LATEST | FEATURES | INTERVIEWS | NEWS | FRIGHTFEST | REVIEWS Exclusive Interview With Dick Mass Director Of Saint
By James Whittington, Thursday 10th November 2011 The season slasher movie Saint has just been released onto DVD in the UK. This smart, funny and blood-drenched picture is a smart take on the hack n' slash genre so we had a quick chat with its director, Dick Mass to see where the idea came from.
HC: We know you mainly in the UK for Amsterdamned and more recently Killer Babes but your output very varied. Is there one genre you like working in the most?
DM: I like to work in different genres. I started with a horror movie called The Lift. I made action movies like Amsterdamned and Do Not Disturb (aka The Shaft) and I did comedies, The Flodder trilogy, Killer Babes. Saint again is a horror/action movie and currently I'm editing Quiz, which is a thriller.
HC: Where did the idea for Saint come from?
DM: It started about ten years ago. I wanted to turn this iconic figure, which is the epitome of good heartedness into an evil killer. I wanted to show the dark side of the St. Nicholas celebration, which is the biggest event every year in Holland on December 5th.
HC: Were you inspired by other seasonal slashers such as Silent Night, Deadly Night or evil Santa shockers such as Santa's Slay?
DM: Of course I'm aware of the Santa horror movies that were made. But I wasn't inspired by them. When I saw Santa's Slay, I had already finished the final draft of my screenplay. I didn't want to make a spoof, like Santa's Slay, or a parody of the myth, but I wanted to approach it in a serious way. I also wanted to give an epic feel to the movie. I also didn't want some guy running around in a red gown, murdering people.
HC: Did the script take long to come together?
DM: I started on the script about ten years ago. It took several drafts until I had the final one. So the script was finished 5 years ago.
HC: Saint has a very dark main plot but has plenty of moments of comedy, did you find it hard to balance both?
DM: I really wanted to make a dark brooding movie, with a lot of scary moments, but somehow the comedy elements always creep in. I hope the movie is both suspenseful and funny.
HC: One scene, where the three girls are walking down a street from school looks like a similar one from Halloween, was this a deliberate homage?
DM: It didn't start out as a homage. But it is almost inevitable to have a steadicam shot of three girls walking home from school and not being compared to the shot from Halloween. But Halloween is one of my favourite movies, and John Carpenter is a hero.
HC: There's a lot of CGI work in this movie, does that mean a lot of time was spent in post-production?
DM: I think we had more than 200 CGI shots.That took a few months in post. Our budget for the whole movie was around 5 million dollars. So we had to come up with inventive ways to achieve them.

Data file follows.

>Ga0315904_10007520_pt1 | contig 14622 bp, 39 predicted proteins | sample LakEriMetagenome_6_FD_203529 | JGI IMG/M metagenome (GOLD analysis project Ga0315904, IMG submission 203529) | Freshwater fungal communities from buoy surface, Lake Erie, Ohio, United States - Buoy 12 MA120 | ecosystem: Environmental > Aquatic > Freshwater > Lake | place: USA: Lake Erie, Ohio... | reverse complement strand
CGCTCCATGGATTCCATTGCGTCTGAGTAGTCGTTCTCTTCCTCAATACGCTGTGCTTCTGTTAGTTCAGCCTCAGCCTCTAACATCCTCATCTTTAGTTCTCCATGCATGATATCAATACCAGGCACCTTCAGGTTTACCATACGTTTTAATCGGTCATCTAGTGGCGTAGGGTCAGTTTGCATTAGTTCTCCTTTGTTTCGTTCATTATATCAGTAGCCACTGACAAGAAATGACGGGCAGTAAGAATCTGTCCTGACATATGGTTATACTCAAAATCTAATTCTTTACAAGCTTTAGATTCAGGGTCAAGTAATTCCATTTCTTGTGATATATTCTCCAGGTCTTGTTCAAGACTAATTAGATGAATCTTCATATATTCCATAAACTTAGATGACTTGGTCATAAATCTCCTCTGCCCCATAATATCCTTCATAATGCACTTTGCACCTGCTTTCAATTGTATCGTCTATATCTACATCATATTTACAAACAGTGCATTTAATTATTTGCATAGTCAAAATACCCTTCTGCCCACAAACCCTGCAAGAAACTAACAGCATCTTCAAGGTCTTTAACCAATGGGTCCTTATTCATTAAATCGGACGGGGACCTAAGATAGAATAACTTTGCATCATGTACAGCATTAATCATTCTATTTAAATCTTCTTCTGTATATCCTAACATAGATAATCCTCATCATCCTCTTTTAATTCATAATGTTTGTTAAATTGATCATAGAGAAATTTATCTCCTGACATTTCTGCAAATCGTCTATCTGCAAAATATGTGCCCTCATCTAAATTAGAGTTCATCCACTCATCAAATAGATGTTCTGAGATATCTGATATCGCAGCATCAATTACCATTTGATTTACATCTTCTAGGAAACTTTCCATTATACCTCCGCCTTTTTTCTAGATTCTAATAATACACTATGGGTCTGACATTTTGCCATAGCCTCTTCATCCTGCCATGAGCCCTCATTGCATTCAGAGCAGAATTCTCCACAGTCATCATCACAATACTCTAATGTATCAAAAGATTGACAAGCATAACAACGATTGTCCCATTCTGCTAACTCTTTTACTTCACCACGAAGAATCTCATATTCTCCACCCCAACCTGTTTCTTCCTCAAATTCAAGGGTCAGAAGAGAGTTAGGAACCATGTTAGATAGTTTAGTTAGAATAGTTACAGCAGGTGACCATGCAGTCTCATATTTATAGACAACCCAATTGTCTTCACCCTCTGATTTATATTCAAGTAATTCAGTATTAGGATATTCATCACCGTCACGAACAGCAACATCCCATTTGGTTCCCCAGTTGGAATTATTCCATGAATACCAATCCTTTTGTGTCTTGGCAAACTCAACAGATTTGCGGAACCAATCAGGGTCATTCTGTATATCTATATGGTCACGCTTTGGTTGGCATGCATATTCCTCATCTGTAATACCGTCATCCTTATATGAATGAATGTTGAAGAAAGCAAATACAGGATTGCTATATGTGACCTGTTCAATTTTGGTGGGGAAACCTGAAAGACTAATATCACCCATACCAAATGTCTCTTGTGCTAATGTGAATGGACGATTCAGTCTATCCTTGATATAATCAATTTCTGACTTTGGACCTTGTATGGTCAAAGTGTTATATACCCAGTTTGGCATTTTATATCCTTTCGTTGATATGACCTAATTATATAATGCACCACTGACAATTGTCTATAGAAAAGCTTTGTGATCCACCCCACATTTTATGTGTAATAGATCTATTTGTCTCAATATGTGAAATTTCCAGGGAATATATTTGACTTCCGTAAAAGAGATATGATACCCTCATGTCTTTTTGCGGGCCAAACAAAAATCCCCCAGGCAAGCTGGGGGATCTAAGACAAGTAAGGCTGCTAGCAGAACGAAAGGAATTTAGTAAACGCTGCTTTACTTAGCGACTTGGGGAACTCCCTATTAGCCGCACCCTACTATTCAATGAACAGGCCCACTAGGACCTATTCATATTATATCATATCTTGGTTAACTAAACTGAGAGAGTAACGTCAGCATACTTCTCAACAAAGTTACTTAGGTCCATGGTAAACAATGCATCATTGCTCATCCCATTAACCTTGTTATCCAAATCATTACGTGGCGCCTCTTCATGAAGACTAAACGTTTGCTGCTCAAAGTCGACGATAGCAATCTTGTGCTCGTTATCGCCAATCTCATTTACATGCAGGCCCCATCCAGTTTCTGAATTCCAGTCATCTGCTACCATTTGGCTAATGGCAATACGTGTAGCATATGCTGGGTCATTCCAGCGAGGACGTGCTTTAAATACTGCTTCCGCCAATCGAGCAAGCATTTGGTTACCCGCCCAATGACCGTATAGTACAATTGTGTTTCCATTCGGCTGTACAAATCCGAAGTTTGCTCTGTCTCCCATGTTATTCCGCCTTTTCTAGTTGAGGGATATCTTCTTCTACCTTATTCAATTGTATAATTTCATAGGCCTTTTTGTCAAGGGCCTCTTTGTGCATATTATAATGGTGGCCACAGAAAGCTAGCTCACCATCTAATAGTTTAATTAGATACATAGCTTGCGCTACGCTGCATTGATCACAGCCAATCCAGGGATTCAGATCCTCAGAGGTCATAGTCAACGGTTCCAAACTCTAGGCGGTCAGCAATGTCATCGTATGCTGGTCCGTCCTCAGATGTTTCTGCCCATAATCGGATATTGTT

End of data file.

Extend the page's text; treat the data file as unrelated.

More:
HC: The rooftop chase is a particular stand-out, that must have taken months to prepare for, how did you go about shooting that sequence?
DM: That sequence was by far the most difficult to accomplish. We had to shoot galloping horses against a greenscreen and combine them with plates we shot on the Amsterdam rooftops. We had to figure out how to accomplish that. We ended up with a horse on a treadmill and a building ten foot high, 150 foot long scaffolding, on which the horse could run at full speed and provide us with the camera angles we needed. For a few shots we used a 3D computer generated horse.
HC: The movie has done very well in your home country, is it true its smashed movie records?
DM: It didn't smash all records, mainly because of the age restriction (16 and older). But it opened better than Blackbook (Paul Verhoeven)
HC: Have you had any negative feedback about using such a legendary character as a source of terror?
DM: There was a lot of controversy. Several St. Nicholas societies and parent groups protested the movie. They even tried to prevent the movie from being shown in the cinema. They also protested the poster. They even went to court, but lost. Because of all the commotion, the awareness was very good and that helped at the box office.
HC: Would you like to bring the evil St Nicholas back to the big screen?
DM: That depends on how the movie will be received by foreign audiences. We have some storylines worked out for a sequel. So who knows?
HC: You also wrote the soundtrack, how did you approach that?
DM: I always do the soundtrack for my movies. I play guitar and keyboard and work with samples. I tried to go for music with an epic feel to it. I think this is one of my better soundtracks.
HC: So what's next for you?
DM: I just finished shooting a thriller called Quiz which I wrote and directed. I'm editing right now. Quiz is a thriller about a famous game show host who has a dinner appointment with his wife and daughter in a restaurant. They don't show up. After some time a strange man presents himself at his table and he claims to have kidnapped the wife and daughter. He shows a photo on which we see his wife and daughter tied up. The game show host has to answer ten questions correctly within one hour if he wants to see his family back alive. So the man turns the tables around and plays the part of the game show host and the game show host is becoming the contestant. That is the start of an evening full of surprises, twists and turns. Quiz will be released in the beginning of 2012. Besides Quiz I'm preparing a big action movie called Para, which I'm planning to shoot next year.
HC: Dick Maas, thank you very much.
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